How Peter Got His Name

People often ask writers how they name their characters. For me it’s an odd process (and I’m sure many writers have equally odd ways of going about it). Usually, I have a sense of the sound of the name. Like, I’ll know it must start with a “D” or that it needs to be one syllable. That it needs to be French or melodic, that it needs to “sound like water.” Something like that.

But with Peter Stoller, even my usual process was a bit thwarted. I had originally conceived in calling him Stephen, I think, or something like that. But I really wanted to use the title “St. Peter in Chains,” which I’ve loved since I first visited that church in Rome. And so I felt my protagonist must be named Peter because it would be weird (to me, if not to readers) to have a name in a title that wasn’t the name of someone in the book.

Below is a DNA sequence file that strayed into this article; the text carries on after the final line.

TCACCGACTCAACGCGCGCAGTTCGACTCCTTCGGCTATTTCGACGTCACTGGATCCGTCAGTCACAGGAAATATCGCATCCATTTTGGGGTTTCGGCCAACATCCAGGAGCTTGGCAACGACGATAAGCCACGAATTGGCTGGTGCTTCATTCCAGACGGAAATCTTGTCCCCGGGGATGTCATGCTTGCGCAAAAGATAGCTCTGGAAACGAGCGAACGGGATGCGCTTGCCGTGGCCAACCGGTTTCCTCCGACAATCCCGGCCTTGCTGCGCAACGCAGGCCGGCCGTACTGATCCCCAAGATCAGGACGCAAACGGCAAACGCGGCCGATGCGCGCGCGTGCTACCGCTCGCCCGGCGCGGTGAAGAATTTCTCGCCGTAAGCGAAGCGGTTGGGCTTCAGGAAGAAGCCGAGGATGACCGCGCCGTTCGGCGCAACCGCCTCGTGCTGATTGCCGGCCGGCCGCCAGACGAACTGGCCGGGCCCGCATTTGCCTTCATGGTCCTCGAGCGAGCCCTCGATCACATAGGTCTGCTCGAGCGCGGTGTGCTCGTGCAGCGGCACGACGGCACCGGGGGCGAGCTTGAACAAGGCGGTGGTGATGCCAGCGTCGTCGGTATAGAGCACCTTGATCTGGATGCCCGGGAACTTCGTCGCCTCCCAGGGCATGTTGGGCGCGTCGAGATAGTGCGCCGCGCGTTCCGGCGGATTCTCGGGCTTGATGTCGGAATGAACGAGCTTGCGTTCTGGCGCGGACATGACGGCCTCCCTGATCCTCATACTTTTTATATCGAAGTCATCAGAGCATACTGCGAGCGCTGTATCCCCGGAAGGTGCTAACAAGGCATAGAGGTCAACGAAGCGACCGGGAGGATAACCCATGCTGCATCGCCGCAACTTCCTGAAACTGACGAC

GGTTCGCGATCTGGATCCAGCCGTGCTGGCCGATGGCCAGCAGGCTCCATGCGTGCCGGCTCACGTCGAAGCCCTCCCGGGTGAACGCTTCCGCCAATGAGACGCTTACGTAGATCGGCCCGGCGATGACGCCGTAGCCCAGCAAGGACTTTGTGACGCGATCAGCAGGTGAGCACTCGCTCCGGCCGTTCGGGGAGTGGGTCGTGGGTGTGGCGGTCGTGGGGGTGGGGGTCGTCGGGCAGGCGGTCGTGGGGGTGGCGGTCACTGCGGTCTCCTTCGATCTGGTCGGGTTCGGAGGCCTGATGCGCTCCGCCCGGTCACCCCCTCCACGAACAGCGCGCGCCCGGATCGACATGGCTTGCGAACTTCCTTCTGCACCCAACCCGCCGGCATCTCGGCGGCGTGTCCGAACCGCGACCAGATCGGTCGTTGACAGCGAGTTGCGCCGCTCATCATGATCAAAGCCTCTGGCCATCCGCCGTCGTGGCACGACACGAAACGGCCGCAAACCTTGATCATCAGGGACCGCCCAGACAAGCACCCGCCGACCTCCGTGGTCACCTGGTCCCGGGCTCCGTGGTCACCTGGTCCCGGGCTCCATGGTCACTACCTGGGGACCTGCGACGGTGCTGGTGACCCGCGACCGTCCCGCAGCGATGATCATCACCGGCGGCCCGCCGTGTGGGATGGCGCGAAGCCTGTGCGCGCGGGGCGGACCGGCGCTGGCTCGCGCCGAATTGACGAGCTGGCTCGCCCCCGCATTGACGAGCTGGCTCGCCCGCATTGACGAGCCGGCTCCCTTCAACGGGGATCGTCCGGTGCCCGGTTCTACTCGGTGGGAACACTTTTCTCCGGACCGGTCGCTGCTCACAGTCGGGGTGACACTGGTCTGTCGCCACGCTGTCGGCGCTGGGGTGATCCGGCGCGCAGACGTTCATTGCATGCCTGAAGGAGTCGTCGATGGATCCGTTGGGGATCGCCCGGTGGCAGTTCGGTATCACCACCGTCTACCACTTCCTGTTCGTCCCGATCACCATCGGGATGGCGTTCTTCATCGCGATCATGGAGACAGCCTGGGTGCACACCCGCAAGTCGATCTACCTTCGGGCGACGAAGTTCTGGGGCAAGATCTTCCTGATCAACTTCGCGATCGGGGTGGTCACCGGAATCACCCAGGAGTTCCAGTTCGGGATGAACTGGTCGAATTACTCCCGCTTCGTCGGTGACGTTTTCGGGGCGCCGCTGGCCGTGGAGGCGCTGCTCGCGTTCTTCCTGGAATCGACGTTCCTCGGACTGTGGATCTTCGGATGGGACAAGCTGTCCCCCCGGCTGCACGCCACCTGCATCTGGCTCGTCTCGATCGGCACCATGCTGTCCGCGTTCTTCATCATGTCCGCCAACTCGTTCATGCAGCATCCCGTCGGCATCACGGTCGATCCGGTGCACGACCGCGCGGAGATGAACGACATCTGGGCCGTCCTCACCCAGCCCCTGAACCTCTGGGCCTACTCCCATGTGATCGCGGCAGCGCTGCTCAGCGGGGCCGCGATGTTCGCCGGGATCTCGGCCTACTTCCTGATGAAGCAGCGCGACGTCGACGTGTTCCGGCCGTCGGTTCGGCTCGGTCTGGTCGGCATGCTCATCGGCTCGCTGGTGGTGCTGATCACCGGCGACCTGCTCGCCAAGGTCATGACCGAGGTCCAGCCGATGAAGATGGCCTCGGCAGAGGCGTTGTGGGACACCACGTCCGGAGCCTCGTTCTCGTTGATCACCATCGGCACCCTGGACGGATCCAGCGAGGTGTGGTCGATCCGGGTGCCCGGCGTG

And when I offered him the name Peter, he accepted it without hesitation. It suited him.

The last name seemed to come in a flash. But when I think back about it, I realize the name “Stoller” is one I’ve been aware of since I was a teen. I used to watch a television show—and I can’t remember the name of this show, but I think it was on Comedy Central—that was nothing but clips from stand-up comedy routines. And one of the comedians was named (assuming I’m remembering correctly) Fred Stoller. And that name just always stuck with me. And when I showed it to Peter, he nodded and said yes, that was him.

Today I’ve been working on a bit of what will become the third book in the trilogy, St. Peter Ascends, which I hope to be able to release some time next year. Be sure to read the first two—St. Peter in Chains and St. Peter at the Gate—so you’ll be all caught up and ready for the last book! Both are available as Kindle e-books on Amazon. Links to those and all my other books and stories are here.

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M

Writer/Screenwriter

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